'As long as it's a long-term investment, and you're comfortable with the additional risk, why not go for something a bit more risky - for example, an emerging market such as China or India?' he says. 'It's risky, but over time you have the potential for higher returns.'

Although their tax-free status makes them an attractive option, the potential drawback with Jisas is that, once he or she reaches 18, the money is the child's. 'You might have intended the money to be used for university fees or a mortgage deposit, but it could potentially be squandered on foreign holidays and fast cars,' warns Connolly.

CHILDREN'S INVESTMENT PLANS

If a child's Jisa allowance has already been maxed out, you might want to consider a children's investment plan for them. There are plenty of these available that are branded specifically for kids, for example Aberdeen's Investment Plan for Children, Baillie Gifford's Children's Savings Plan, Invesco Perpetual's Children's Fund or Witan's Jump Savings Plan.

Although there's nothing to stop you taking out any investment for a child and either putting it in a bare trust in their name or simply designating it as theirs (in which case the investments remain in your name, but you will be liable for any tax arising on them), the beauty of these child-branded plans is that they are designed to suit the specific needs of people looking to save for children.

For example, on Witan's Jump Savings Plan you can invest lump sums of £250 or £50 a month or quarter, while the Invesco Perpetual Children's Fund will take lump sums of as little as £50, monthly investments from £20 and top ups of £25 plus.

When picking a suitable investment plan for a child, you might also want to weigh up whether to invest in an open-ended fund or an investment trust. Although it will often come down to personal preference and the options available, Plaskett says the closed-ended structure of investment trusts can give them the edge.

'Investment trust managers don't need to worry about holding cash to pay investors looking to sell their holdings. This means that, as well as being fully invested, they can select less liquid assets that might generate higher returns,' he explains.

Another key difference between the two types of vehicle is that investment trusts can borrow, giving investors the benefits of gearing (borrowing). 'If markets are rising, you want more money exposed to this growth,' says Plaskett, adding that gearing can also work against you if the value of the trust's investments falls.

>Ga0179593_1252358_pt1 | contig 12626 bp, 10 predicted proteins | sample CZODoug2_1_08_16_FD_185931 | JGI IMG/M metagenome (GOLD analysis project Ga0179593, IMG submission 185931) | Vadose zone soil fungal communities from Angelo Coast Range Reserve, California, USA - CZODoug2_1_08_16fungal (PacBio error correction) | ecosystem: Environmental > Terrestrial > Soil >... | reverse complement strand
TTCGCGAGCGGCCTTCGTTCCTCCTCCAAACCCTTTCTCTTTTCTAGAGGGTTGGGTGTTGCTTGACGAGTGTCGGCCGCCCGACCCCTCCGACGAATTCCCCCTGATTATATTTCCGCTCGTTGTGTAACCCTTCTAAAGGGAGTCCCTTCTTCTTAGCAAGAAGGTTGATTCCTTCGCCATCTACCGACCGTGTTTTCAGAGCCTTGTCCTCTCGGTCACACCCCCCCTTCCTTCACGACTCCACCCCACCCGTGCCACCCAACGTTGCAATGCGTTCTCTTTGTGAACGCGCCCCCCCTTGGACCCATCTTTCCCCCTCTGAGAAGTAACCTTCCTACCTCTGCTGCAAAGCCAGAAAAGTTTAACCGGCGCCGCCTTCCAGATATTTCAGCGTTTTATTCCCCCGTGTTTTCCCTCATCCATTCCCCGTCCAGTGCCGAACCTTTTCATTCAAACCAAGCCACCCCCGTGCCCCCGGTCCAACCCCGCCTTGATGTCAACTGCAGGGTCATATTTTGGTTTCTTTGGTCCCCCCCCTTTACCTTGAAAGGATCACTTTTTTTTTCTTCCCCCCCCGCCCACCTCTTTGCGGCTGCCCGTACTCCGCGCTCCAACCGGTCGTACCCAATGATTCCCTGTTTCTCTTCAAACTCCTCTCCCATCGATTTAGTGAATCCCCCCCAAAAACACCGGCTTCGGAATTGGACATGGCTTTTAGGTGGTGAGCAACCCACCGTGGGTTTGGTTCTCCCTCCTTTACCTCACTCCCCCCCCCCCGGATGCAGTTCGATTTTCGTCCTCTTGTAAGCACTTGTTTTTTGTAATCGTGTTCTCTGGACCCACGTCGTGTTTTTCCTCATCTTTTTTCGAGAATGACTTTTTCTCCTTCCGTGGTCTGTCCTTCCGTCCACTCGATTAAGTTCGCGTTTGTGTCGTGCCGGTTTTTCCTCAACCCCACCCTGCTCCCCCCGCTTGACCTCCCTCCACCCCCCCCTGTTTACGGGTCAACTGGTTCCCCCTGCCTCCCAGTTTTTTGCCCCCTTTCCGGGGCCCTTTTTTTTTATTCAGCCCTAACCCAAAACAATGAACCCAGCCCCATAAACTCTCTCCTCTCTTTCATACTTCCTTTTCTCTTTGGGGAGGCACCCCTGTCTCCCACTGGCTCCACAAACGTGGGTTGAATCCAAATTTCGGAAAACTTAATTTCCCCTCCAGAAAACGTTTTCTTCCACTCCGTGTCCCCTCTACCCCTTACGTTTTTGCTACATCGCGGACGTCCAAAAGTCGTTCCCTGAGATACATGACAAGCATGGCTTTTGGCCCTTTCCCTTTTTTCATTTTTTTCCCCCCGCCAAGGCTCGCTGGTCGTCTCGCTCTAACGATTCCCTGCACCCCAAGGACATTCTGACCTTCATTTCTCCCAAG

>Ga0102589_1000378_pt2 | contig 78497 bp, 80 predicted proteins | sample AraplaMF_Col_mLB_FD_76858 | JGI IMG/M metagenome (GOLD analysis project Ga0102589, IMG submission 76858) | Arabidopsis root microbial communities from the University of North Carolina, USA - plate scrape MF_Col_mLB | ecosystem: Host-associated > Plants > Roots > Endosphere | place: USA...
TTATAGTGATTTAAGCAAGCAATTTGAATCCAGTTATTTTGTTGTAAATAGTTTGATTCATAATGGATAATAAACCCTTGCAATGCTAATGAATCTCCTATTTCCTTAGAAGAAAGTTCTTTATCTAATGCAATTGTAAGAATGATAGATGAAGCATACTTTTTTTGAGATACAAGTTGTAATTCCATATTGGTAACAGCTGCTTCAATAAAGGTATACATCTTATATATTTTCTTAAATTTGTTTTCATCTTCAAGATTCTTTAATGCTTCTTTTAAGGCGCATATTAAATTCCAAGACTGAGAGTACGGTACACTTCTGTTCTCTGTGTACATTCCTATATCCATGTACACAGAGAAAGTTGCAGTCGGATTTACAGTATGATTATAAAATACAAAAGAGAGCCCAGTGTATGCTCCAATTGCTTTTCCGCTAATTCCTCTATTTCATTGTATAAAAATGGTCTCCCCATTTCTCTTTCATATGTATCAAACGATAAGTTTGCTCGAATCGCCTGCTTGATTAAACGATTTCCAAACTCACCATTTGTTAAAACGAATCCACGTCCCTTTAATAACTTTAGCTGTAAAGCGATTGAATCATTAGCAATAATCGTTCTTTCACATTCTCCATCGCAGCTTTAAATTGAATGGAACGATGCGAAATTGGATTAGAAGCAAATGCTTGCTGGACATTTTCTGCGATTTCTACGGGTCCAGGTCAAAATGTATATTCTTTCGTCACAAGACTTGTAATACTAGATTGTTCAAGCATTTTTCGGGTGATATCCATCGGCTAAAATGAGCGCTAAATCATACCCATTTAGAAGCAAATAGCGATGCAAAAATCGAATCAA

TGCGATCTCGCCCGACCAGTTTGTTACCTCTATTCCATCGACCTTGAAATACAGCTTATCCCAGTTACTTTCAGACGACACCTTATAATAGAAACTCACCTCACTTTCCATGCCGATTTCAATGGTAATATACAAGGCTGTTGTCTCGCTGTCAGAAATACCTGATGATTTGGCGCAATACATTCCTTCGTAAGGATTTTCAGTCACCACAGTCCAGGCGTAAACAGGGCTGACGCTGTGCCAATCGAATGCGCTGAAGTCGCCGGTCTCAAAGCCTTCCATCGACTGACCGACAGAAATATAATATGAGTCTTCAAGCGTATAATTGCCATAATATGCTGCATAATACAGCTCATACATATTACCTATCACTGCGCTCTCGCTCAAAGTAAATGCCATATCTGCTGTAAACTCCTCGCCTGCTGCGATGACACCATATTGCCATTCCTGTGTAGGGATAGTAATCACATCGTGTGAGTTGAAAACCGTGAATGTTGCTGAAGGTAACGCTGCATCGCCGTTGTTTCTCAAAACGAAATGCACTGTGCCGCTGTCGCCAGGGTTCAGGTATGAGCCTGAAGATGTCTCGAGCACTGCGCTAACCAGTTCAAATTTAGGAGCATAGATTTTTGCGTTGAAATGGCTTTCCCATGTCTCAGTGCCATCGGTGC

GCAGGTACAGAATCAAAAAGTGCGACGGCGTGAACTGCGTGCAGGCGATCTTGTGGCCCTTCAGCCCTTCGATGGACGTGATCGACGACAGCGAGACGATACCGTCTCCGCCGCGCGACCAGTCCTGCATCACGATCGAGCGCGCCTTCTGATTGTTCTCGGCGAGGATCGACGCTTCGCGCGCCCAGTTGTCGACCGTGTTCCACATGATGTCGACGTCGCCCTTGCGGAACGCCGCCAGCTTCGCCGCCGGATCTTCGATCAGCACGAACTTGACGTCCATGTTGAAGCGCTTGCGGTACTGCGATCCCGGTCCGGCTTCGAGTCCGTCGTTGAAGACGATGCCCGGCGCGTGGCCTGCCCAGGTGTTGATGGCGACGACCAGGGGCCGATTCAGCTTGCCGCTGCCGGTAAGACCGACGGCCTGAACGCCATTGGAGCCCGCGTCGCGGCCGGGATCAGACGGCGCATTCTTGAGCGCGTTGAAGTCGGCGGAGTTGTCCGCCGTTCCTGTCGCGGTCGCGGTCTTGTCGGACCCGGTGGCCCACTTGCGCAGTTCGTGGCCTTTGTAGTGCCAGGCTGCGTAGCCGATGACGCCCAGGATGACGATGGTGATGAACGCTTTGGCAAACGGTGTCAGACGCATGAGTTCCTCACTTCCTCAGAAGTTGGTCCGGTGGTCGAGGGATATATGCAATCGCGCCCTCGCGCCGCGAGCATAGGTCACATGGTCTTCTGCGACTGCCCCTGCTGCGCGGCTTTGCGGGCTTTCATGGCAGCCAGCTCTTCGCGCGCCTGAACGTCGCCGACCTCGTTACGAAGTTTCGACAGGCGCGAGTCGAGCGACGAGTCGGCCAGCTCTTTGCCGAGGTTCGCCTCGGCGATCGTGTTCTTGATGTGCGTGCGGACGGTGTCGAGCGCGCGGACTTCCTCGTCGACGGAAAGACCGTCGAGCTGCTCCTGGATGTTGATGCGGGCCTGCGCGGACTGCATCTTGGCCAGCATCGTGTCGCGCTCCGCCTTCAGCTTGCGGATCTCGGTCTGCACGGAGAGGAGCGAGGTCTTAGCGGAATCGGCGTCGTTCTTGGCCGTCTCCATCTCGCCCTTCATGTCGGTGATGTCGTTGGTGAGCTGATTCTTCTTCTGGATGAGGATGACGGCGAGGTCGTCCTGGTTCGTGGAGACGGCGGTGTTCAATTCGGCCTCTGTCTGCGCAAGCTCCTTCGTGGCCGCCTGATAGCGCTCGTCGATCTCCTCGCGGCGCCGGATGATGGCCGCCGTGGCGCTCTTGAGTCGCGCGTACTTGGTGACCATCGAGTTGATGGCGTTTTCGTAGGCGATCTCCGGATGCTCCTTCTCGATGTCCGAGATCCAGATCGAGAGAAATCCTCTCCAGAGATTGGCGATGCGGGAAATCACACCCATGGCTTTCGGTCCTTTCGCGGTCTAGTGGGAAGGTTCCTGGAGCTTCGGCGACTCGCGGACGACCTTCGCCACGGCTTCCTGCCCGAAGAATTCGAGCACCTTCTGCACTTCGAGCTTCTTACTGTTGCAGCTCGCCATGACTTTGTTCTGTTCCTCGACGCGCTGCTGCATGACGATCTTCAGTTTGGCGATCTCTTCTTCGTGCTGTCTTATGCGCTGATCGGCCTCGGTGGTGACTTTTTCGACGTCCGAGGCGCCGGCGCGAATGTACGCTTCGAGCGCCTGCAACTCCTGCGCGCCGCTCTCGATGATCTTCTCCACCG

PENSIONS

But, with the child also able to access their Jisas and investments held in bare trusts as soon as they reach age 18, some parents and grandparents are taking an even longer view on their investment strategies.

'A pension is a great way to give a child a financial boost in later life,' says Damien Paterson, managing director of Paterson Financial Planning. 'As they won't be able to access it until they are in their late fifties, they can really benefit from compound interest, where the value of their money increases due to growth on the growth.'

Pension savings also benefit from tax relief at 20 per cent, with this contribution from the government allowing you to put away even more for their future. As they're unlikely to have any earnings, the maximum total contribution you'll be able to make each year is £3,600, which works out at £2,880 before the tax relief.

Such timescales also lend themselves to a more adventurous approach with the investments. 'You can take tons of risk with a child's pension,' says Paterson. 'I'd still recommend a blend of different assets but, as you don't have any worries about short-term volatility, you could look at sectors such as technology and emerging markets.'

While the prospect of waiting until they're as old, or even older, than you to get their hands on their money might not fill them with joy initially, Paterson says that having a pension pot can give them opportunities they might not have had otherwise.

'I see a lot of people in their 40s and 50s who want to use their pension to buy their business premises and it can be a bit of a scramble to get enough money together to facilitate this,' he explains. 'Having this fund already growing nicely could open doors for them when it comes to running a business in their 20s or 30s.'